To save content items to your account,
please confirm that you agree to abide by our usage policies.
If this is the first time you use this feature, you will be asked to authorise Cambridge Core to connect with your account.
Find out more about saving content to .
To save content items to your Kindle, first ensure email@example.com
is added to your Approved Personal Document E-mail List under your Personal Document Settings
on the Manage Your Content and Devices page of your Amazon account. Then enter the ‘name’ part
of your Kindle email address below.
Find out more about saving to your Kindle.
Note you can select to save to either the @free.kindle.com or @kindle.com variations.
‘@free.kindle.com’ emails are free but can only be saved to your device when it is connected to wi-fi.
‘@kindle.com’ emails can be delivered even when you are not connected to wi-fi, but note that service fees apply.
Human rights/dignity can be grounded in Buddhism as part of the freedom of human beings to liberate themselves from suffering. But there are markedly different approaches to this freedom in various Buddhisms. In early Buddhism, dignity can be seen as a worth that arises intrinsically due to the ability of each individual to free oneself from suffering. In Nishitani Keiji’s philosophy of Zen, dignity is an ability to free everyone from an ontologically shared suffering, as in Thich Nhat Hanh’s engaged Buddhism. Next, the chapter examines two very common forms of Buddhism that are often neglected in rights/dignity discourses – salvific Buddhism (Pure Land) and Confucian Buddhism. In Tanabe Hajime’s view of salvific Buddhism, “dignity”is not about attaining freedom oneself but about one’s being saved by absolute other power and being a mediator for that salvation. In Watsuji Tetsurō’s Confucian Buddhism, dignity is seen as the potential to be free from one’s egotism for the sake of serving one’s community. All of these show markedly different moral approaches to human dignity – and Sueki Fumihiko warns us not to miss the trans-ethical side of these Buddhisms.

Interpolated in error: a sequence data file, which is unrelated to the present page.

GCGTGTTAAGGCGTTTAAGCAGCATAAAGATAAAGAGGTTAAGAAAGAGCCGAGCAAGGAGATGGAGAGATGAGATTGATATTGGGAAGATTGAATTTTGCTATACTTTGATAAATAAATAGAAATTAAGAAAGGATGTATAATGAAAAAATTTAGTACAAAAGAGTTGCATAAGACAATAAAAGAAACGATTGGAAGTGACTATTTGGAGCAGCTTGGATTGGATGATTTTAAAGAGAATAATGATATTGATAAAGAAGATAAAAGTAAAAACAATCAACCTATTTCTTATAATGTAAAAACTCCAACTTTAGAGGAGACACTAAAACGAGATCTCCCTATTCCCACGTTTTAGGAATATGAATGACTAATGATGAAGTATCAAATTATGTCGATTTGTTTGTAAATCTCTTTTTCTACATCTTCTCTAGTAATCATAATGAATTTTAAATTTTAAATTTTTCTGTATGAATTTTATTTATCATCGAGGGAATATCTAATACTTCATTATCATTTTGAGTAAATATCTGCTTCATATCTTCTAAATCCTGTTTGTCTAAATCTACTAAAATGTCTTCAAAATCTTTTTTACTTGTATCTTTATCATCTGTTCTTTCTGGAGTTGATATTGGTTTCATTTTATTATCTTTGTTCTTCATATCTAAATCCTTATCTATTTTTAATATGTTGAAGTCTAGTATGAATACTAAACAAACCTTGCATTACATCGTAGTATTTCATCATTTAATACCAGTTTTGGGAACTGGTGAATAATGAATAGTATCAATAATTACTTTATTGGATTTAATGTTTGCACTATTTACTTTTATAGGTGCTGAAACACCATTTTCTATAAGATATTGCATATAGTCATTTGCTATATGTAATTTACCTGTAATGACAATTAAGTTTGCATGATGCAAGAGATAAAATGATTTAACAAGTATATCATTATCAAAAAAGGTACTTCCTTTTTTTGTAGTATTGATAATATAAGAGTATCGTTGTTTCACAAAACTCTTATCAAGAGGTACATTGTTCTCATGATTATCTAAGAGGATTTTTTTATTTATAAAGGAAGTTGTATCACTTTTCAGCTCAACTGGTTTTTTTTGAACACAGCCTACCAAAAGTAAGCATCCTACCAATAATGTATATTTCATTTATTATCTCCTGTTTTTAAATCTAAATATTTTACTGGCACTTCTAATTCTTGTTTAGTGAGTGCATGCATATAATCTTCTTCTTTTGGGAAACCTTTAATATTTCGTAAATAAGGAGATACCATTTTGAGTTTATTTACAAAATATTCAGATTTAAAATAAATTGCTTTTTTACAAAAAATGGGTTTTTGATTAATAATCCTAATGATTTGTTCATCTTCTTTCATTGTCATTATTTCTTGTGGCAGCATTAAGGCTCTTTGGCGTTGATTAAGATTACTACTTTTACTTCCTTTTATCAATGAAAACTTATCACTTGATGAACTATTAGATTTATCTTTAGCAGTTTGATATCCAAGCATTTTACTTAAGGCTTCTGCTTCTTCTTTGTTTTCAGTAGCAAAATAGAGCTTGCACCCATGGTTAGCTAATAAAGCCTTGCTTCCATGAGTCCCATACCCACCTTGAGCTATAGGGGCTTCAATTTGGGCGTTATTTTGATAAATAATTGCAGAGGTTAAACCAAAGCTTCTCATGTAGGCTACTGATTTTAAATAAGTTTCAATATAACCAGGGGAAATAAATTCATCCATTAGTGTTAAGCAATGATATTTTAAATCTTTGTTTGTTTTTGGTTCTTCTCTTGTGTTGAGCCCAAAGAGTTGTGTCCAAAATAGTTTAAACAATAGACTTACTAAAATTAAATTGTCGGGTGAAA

In “Remarks on Nishida and Nishitani,” Rorty examines Kyoto School philosophers Nishida Kitaro and Nishitani Keiji in relation to the pragmatist tradition. Characterizing their epistemological orientations as the “Argument from Holism to Monism,” Rorty likens their perspectives to the idealism of T. H. Green, F. H. Bradley, and Josiah Royce. He then contrasts those perspectives with the “Argument from Holism to Pragmatism” advanced by William James and John Dewey. He concludes by embracing those aspects of Nishida’s and Nishitani’s positions that are consistent with pragmatism’s “democratic humanism,” but rejecting their traces of transcendence, all while offering one of the more concise accounts of his classical and neopragmatist commitments.
Email your librarian or administrator to recommend adding this to your organisation's collection.